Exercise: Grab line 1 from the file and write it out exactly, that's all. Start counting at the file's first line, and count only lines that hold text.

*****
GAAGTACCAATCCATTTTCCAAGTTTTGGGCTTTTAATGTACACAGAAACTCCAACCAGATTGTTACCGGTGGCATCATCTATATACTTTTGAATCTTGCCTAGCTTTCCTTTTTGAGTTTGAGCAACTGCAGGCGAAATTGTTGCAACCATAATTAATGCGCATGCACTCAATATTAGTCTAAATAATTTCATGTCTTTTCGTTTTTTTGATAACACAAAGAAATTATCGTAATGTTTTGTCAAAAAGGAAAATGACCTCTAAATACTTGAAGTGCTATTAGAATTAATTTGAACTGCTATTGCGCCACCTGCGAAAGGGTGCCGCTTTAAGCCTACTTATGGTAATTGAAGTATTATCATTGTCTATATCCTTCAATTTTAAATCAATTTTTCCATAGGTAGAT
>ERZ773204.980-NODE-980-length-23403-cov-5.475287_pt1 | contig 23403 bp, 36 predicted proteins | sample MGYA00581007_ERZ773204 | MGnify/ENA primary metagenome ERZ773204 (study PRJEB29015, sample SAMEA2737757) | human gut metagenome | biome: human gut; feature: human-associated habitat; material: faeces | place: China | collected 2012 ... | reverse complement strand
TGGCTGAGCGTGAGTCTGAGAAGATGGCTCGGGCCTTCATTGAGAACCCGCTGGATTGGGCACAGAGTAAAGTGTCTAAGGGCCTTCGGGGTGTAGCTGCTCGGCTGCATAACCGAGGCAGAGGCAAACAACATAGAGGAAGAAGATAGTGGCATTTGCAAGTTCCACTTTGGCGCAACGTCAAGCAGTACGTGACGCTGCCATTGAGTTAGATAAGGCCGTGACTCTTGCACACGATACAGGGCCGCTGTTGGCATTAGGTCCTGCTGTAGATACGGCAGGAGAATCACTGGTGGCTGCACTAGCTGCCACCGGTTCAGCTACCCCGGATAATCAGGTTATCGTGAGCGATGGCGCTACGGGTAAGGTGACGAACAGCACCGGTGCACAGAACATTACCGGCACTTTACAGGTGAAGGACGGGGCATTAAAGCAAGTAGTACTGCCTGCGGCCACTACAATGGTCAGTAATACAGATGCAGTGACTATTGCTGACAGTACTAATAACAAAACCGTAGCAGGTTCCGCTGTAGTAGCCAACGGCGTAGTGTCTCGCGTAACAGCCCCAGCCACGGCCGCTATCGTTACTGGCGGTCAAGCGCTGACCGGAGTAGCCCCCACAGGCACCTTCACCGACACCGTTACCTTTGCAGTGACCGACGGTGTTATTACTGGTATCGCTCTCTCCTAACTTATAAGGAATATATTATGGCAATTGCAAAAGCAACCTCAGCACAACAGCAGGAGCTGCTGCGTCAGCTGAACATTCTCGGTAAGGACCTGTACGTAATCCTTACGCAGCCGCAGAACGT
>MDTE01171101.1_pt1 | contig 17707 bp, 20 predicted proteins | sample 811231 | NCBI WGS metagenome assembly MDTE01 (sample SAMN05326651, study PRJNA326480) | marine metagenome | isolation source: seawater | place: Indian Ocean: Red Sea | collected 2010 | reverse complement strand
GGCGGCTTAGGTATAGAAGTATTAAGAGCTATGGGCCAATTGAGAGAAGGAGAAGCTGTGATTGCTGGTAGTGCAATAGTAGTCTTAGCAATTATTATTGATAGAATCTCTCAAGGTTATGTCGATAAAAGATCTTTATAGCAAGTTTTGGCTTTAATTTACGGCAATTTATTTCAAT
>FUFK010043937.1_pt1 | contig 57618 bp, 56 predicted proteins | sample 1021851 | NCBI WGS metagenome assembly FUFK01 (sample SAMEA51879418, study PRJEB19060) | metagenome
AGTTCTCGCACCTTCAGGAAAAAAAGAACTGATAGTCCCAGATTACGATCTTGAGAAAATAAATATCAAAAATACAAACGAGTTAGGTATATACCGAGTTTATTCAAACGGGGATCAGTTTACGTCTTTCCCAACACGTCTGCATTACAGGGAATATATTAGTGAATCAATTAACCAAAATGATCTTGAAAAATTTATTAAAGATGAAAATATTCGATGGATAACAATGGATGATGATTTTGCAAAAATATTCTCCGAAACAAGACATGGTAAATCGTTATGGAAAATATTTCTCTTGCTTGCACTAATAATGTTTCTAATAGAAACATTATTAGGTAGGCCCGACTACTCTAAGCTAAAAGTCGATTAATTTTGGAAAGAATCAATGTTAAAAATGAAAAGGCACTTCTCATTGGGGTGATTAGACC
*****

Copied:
GAAGTACCAATCCATTTTCCAAGTTTTGGGCTTTTAATGTACACAGAAACTCCAACCAGATTGTTACCGGTGGCATCATCTATATACTTTTGAATCTTGCCTAGCTTTCCTTTTTGAGTTTGAGCAACTGCAGGCGAAATTGTTGCAACCATAATTAATGCGCATGCACTCAATATTAGTCTAAATAATTTCATGTCTTTTCGTTTTTTTGATAACACAAAGAAATTATCGTAATGTTTTGTCAAAAAGGAAAATGACCTCTAAATACTTGAAGTGCTATTAGAATTAATTTGAACTGCTATTGCGCCACCTGCGAAAGGGTGCCGCTTTAAGCCTACTTATGGTAATTGAAGTATTATCATTGTCTATATCCTTCAATTTTAAATCAATTTTTCCATAGGTAGAT